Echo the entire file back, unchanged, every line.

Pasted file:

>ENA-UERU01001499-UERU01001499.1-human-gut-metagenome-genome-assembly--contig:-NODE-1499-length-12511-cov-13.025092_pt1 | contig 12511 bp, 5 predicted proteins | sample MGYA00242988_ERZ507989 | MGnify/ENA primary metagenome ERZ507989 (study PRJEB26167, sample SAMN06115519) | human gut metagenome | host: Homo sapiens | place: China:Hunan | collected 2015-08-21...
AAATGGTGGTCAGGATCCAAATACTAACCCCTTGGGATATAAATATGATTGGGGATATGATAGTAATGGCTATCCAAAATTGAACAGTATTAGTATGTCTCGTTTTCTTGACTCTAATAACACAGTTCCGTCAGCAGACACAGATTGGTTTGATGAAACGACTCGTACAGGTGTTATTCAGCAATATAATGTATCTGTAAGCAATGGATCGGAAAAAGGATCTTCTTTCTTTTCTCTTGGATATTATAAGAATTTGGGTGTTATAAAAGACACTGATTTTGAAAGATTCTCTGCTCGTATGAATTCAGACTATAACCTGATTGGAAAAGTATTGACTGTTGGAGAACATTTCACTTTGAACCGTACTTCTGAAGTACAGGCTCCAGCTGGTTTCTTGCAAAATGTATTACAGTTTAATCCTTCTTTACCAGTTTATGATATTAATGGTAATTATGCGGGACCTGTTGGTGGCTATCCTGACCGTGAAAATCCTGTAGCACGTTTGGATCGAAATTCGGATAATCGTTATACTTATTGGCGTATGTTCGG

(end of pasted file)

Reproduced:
>ENA-UERU01001499-UERU01001499.1-human-gut-metagenome-genome-assembly--contig:-NODE-1499-length-12511-cov-13.025092_pt1 | contig 12511 bp, 5 predicted proteins | sample MGYA00242988_ERZ507989 | MGnify/ENA primary metagenome ERZ507989 (study PRJEB26167, sample SAMN06115519) | human gut metagenome | host: Homo sapiens | place: China:Hunan | collected 2015-08-21...
AAATGGTGGTCAGGATCCAAATACTAACCCCTTGGGATATAAATATGATTGGGGATATGATAGTAATGGCTATCCAAAATTGAACAGTATTAGTATGTCTCGTTTTCTTGACTCTAATAACACAGTTCCGTCAGCAGACACAGATTGGTTTGATGAAACGACTCGTACAGGTGTTATTCAGCAATATAATGTATCTGTAAGCAATGGATCGGAAAAAGGATCTTCTTTCTTTTCTCTTGGATATTATAAGAATTTGGGTGTTATAAAAGACACTGATTTTGAAAGATTCTCTGCTCGTATGAATTCAGACTATAACCTGATTGGAAAAGTATTGACTGTTGGAGAACATTTCACTTTGAACCGTACTTCTGAAGTACAGGCTCCAGCTGGTTTCTTGCAAAATGTATTACAGTTTAATCCTTCTTTACCAGTTTATGATATTAATGGTAATTATGCGGGACCTGTTGGTGGCTATCCTGACCGTGAAAATCCTGTAGCACGTTTGGATCGAAATTCGGATAATCGTTATACTTATTGGCGTATGTTCGG